The head loss that occurs in pipes is dependent on the flow velocity,
pipe length and diameter, and a friction factor based on the roughness
of the pipe and the Reynolds number of the flow. The head loss that
occurs in the components of a flow path can be correlated to a piping
length that would cause an equivalent head loss.
DEFINE the terms head loss, frictional loss, and minor
DETERMINE friction factors for various flow situations
using the Moody chart.
CALCULATE the head loss in a fluid system due to
frictional losses using Darcys equation.
CALCULATE the equivalent length of pipe that would
cause the same head loss as the minor losses that occur
in individual components.
Head loss is a measure of the reduction in the total head (sum of elevation head, velocity head
and pressure head) of the fluid as it moves through a fluid system. Head loss is unavoidable in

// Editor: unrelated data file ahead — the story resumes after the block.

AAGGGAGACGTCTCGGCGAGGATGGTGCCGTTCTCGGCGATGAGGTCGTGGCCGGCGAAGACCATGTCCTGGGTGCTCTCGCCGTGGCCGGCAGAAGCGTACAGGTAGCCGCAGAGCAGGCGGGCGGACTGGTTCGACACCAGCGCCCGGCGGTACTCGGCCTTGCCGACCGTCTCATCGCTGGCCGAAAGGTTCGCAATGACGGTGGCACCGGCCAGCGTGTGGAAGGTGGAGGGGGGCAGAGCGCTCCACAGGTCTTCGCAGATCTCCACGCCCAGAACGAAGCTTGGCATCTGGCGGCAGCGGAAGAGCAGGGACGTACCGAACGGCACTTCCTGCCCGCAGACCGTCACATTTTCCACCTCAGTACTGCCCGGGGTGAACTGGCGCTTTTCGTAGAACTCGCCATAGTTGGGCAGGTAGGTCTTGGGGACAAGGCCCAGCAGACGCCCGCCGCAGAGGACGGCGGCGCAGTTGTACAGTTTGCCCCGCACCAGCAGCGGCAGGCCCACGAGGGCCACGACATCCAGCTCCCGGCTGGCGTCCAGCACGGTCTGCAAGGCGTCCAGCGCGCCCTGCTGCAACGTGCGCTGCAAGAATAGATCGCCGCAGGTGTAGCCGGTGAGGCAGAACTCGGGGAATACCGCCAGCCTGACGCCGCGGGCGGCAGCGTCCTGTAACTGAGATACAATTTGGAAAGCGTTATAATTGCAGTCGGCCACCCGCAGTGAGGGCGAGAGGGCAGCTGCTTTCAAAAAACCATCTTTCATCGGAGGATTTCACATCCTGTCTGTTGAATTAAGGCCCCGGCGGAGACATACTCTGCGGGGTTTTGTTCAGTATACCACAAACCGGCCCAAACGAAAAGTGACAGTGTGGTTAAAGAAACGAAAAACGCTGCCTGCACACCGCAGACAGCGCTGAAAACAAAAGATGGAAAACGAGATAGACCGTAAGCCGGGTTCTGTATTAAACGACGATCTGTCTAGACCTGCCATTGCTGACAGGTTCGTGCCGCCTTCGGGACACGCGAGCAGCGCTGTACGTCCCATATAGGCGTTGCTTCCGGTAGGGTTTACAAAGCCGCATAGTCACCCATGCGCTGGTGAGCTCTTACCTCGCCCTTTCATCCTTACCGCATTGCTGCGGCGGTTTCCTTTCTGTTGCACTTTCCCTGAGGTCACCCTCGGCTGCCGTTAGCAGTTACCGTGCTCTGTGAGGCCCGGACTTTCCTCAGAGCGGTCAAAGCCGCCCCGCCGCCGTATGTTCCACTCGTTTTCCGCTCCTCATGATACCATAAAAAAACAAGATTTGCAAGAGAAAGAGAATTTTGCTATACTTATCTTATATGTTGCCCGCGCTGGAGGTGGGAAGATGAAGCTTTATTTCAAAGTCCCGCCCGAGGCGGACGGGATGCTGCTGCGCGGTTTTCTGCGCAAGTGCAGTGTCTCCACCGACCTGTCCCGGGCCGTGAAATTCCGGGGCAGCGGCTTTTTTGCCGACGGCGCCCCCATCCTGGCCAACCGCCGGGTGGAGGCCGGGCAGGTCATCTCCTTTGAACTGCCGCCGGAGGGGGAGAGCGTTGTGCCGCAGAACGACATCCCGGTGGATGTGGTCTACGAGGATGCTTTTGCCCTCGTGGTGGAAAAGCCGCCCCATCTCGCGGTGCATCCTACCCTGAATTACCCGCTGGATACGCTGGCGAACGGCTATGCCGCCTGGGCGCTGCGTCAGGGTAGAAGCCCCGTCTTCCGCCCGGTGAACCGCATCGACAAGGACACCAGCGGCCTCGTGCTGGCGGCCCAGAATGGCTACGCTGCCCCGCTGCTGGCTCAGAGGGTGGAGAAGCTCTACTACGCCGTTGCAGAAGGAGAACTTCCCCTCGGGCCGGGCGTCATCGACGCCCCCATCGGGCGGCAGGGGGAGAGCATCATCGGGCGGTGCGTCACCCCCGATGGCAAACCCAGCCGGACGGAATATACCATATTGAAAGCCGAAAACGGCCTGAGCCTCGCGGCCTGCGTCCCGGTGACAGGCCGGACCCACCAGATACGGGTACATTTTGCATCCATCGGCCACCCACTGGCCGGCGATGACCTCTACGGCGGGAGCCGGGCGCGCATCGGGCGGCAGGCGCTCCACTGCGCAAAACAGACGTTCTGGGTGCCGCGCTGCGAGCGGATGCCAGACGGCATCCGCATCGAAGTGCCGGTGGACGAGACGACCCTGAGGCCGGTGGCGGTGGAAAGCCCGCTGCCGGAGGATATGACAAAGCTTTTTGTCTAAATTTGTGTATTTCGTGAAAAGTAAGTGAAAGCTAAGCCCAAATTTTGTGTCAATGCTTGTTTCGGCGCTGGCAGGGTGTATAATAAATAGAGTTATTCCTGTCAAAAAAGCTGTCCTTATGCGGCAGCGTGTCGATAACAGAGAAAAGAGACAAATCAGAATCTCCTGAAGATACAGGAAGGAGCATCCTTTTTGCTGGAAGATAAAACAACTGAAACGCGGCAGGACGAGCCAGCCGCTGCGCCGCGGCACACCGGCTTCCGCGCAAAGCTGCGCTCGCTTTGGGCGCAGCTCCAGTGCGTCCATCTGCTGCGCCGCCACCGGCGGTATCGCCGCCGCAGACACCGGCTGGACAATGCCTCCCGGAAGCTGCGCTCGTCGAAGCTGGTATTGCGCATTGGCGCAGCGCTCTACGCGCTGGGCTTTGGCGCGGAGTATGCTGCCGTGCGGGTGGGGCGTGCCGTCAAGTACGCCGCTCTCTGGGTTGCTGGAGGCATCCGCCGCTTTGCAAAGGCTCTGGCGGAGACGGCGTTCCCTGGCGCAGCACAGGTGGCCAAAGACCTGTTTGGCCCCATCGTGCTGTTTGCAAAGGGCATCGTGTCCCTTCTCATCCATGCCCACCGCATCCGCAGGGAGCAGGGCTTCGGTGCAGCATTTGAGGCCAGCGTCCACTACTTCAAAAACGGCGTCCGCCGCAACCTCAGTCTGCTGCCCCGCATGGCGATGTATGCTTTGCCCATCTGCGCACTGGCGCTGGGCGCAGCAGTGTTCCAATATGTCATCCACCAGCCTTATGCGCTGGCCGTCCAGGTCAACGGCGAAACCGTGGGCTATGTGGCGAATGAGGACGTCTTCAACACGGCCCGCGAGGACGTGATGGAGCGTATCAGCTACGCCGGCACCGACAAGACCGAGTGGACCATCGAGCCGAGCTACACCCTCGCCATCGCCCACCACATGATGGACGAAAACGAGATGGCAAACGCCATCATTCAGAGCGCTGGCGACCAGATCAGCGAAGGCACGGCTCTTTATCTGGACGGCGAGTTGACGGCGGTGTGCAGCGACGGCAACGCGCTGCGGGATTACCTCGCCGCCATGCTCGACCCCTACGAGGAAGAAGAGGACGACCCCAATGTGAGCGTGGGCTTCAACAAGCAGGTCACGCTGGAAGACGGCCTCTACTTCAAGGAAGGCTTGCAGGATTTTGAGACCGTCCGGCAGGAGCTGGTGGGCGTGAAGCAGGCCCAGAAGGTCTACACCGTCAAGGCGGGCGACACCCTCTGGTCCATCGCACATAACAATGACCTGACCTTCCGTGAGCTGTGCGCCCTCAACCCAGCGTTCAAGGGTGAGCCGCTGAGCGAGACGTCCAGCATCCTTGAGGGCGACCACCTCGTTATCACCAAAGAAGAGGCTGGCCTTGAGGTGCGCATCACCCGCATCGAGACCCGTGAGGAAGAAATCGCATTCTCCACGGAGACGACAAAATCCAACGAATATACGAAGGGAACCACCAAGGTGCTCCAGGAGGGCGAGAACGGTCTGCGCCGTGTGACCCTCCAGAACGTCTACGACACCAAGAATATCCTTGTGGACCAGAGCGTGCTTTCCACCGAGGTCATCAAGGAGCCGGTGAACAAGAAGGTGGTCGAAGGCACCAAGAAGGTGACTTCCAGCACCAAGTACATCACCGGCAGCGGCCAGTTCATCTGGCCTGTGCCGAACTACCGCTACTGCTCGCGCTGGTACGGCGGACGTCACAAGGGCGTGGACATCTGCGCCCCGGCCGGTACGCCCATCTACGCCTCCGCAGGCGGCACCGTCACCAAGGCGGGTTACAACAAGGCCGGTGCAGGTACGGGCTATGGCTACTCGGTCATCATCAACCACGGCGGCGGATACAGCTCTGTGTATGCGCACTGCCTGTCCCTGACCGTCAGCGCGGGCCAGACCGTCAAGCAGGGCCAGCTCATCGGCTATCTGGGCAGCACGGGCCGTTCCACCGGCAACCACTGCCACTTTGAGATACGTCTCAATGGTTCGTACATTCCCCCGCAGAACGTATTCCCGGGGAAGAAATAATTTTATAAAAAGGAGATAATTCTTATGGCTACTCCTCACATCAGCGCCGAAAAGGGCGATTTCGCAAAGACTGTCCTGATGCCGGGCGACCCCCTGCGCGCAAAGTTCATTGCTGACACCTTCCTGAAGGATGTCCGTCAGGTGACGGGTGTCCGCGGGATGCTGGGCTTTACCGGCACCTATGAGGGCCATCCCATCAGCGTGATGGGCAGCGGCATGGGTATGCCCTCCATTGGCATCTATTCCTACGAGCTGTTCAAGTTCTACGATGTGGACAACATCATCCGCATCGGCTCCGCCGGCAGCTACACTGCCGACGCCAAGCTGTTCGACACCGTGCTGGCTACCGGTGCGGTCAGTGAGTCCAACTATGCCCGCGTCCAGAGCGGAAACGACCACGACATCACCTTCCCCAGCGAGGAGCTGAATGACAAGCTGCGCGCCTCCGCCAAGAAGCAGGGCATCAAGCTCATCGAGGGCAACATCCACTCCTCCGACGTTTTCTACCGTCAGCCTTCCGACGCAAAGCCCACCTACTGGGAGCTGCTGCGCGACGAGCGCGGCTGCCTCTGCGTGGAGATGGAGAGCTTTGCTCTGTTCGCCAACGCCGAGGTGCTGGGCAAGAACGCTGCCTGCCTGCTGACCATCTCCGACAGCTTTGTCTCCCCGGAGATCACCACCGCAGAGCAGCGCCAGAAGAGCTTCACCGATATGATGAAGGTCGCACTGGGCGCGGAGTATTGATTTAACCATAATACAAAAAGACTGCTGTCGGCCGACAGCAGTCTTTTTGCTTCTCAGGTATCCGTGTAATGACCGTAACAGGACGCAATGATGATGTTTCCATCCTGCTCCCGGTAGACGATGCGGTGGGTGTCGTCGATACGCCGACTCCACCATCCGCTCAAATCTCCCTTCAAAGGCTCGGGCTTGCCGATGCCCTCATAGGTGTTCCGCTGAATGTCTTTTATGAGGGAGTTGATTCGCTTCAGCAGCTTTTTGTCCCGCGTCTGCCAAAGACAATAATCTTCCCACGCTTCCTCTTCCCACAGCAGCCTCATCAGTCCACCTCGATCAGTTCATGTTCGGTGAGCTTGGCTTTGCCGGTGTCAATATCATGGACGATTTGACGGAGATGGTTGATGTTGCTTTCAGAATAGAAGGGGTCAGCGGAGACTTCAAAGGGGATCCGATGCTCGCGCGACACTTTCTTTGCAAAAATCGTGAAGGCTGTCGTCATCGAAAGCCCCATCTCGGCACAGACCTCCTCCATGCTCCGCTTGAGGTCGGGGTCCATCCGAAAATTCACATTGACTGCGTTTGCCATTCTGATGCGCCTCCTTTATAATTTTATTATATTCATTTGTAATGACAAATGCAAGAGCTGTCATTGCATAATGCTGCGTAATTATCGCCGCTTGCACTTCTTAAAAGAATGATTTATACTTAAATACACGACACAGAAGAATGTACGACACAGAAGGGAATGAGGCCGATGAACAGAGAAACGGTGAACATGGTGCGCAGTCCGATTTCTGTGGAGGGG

real fluids. It is present because of: the friction between the fluid and the walls of the pipe; the
friction between adjacent fluid particles as they move relative to one another; and the turbulence
caused whenever the flow is redirected or affected in any way by such components as piping
entrances and exits, pumps, valves, flow reducers, and fittings.
Frictional loss is that part of the total head loss that occurs as the fluid flows through straight
pipes. The head loss for fluid flow is directly proportional to the length of pipe, the square of
the fluid velocity, and a term accounting for fluid friction called the friction factor. The head
loss is inversely proportional to the diameter of the pipe.
Head Loss fLv
The friction factor has been determined to depend on the Reynolds number for the flow and the
degree of roughness of the pipes inner surface.